A light night of theater Repentance is not. In one uninterrupted dialogue that unfolds over the course of 90 minutes, Repentance tells a story of mental anguish, power games and abuse.
William Aitken as the Priest does all the heavy lifting early on in the show, with an extended monologue delivered with confidence and pathos. Aitkin is clearly a priest with issues. We catch snippets of dialogue about pedophilia and see that he is in a damp, bare basement. Oh, and there is a young masked man tied to a chair behind him.
The Prisoner is soon unmasked and actor Griffin DeLisle wastes no time in confronting the Priest for imprisoning him. A dialogue ensues between the two men that soon upturns the roles of captor and captive.
I enjoyed the dense script that was delivered with skill by both actors. I left the show however, feeling like the story left a lot of questions unanswered. Yes, stories of abuse by the Church are important ones but this script seemed more of a shock vehicle to create the character of a creepy priest than to analyze a systemic problem or put forth answers. Not that it has to do that, but after about 60 minutes, I had had enough creepy priest for one night.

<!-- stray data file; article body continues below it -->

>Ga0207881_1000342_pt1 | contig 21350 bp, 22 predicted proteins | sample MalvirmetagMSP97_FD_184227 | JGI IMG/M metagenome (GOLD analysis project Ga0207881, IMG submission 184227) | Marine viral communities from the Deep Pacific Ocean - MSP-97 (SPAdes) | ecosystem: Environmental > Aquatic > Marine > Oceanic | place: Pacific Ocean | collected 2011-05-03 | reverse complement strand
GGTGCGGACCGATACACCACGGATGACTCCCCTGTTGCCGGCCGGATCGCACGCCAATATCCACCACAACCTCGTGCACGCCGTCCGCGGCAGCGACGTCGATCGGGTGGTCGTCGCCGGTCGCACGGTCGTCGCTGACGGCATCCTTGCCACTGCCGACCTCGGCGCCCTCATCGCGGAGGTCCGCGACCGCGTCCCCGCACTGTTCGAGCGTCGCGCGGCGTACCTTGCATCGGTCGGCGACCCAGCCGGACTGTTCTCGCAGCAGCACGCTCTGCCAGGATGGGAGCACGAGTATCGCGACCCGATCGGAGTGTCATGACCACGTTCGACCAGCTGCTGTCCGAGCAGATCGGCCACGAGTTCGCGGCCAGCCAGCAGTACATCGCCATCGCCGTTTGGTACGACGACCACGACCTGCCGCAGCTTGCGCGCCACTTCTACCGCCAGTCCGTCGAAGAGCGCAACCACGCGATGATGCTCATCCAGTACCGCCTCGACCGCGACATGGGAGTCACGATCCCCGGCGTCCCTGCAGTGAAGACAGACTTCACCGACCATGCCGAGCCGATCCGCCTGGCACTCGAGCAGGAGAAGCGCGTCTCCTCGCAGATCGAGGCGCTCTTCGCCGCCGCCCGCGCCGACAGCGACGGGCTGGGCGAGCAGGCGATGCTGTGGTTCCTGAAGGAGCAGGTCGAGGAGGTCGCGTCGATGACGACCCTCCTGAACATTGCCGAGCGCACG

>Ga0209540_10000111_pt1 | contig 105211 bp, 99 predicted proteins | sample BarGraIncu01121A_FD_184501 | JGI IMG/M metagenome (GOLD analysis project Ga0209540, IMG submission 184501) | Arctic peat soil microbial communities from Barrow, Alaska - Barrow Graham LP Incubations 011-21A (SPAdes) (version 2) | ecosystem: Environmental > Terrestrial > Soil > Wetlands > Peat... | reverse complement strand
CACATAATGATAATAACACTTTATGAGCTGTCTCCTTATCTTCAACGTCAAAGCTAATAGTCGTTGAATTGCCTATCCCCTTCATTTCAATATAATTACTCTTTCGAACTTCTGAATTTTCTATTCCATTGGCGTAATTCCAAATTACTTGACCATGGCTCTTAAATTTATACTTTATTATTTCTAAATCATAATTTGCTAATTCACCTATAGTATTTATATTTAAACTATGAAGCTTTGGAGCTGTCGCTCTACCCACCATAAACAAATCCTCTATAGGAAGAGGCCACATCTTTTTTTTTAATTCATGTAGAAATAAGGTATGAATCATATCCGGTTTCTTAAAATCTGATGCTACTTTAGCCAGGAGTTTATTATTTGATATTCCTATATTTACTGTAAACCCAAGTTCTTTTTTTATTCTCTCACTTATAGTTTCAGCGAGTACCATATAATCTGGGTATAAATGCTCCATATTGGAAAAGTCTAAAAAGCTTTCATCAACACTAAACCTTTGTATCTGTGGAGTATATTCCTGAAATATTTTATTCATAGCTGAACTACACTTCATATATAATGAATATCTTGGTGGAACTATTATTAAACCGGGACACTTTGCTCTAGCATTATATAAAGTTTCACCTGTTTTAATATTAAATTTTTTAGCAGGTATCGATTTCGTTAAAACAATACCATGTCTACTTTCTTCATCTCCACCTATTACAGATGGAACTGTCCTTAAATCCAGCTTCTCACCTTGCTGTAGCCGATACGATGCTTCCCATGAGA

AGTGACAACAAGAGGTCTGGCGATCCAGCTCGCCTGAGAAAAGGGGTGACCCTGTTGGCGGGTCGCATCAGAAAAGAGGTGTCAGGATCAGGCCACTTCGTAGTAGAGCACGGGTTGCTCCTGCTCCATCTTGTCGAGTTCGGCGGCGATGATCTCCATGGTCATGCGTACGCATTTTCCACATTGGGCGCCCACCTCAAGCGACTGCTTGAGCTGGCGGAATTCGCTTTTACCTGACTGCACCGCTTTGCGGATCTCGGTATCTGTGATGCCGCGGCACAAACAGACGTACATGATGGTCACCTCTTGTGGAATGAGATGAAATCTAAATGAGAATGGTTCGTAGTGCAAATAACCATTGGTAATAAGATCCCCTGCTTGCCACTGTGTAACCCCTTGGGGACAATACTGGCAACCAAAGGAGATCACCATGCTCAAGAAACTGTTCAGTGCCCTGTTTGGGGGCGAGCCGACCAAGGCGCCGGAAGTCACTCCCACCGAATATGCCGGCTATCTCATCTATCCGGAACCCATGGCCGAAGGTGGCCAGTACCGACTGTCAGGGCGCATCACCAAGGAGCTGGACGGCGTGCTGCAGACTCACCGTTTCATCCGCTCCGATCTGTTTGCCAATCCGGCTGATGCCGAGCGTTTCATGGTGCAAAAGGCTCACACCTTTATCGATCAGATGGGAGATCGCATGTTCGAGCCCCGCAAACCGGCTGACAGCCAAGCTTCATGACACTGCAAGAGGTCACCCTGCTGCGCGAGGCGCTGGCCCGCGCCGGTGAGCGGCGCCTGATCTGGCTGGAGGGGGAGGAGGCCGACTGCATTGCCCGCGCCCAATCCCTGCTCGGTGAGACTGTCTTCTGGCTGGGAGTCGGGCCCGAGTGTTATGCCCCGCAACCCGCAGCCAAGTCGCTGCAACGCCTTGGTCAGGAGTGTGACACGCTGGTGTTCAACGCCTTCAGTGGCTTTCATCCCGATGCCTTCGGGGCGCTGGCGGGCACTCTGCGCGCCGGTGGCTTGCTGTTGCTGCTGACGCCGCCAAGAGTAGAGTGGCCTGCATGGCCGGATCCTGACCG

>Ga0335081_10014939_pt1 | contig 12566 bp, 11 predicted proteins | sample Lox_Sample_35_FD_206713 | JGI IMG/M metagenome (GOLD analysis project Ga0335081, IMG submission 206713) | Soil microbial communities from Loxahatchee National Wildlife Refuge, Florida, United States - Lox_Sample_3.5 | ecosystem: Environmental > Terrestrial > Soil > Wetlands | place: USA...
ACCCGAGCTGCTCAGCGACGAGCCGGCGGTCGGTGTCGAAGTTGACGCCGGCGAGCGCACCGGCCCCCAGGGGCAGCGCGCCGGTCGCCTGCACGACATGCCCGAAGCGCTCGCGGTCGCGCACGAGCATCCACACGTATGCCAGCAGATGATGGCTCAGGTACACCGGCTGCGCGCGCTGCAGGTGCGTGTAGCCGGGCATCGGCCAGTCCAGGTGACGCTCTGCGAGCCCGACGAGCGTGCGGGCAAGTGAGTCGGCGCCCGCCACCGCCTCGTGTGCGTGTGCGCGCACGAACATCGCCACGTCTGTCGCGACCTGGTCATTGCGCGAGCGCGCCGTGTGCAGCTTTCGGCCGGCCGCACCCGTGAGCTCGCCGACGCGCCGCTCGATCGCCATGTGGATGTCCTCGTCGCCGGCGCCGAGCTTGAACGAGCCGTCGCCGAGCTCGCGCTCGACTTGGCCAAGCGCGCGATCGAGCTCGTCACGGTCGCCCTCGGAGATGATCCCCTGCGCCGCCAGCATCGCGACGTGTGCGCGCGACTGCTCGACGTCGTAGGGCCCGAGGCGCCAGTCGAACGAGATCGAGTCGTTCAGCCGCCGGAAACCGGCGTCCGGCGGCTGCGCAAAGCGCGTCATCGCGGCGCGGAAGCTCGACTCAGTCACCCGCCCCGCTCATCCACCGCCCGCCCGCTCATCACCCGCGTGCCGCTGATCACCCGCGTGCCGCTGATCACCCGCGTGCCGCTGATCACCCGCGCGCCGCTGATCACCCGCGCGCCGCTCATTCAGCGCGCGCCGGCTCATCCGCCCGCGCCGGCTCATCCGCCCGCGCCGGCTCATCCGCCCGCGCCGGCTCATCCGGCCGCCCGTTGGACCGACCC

Director Carl Randoph, in coordination with Roc Lee (Sound Design) and Dean Leong (Lighting Design) added much depth to the production through the use of atmospheric music and lighting. Ambiental music (uncredited in the program) underscored much of the dialogue and was very effective in adding tension and drama to the production. The drip, drip, drip feel of the damp basement (Shop Keepers, the basement venue where this show plays is a perfect venue for this play) was highlighted through sound and light as well.
I didn’t learn much about abuse in the church while watching this play, but I did enjoy the character study in power and depravity.
Running Time: 90 minutes, with no intermission.
Check other reviews and show previews on DCMetroTheaterArts’ 2017 Capital Fringe Page.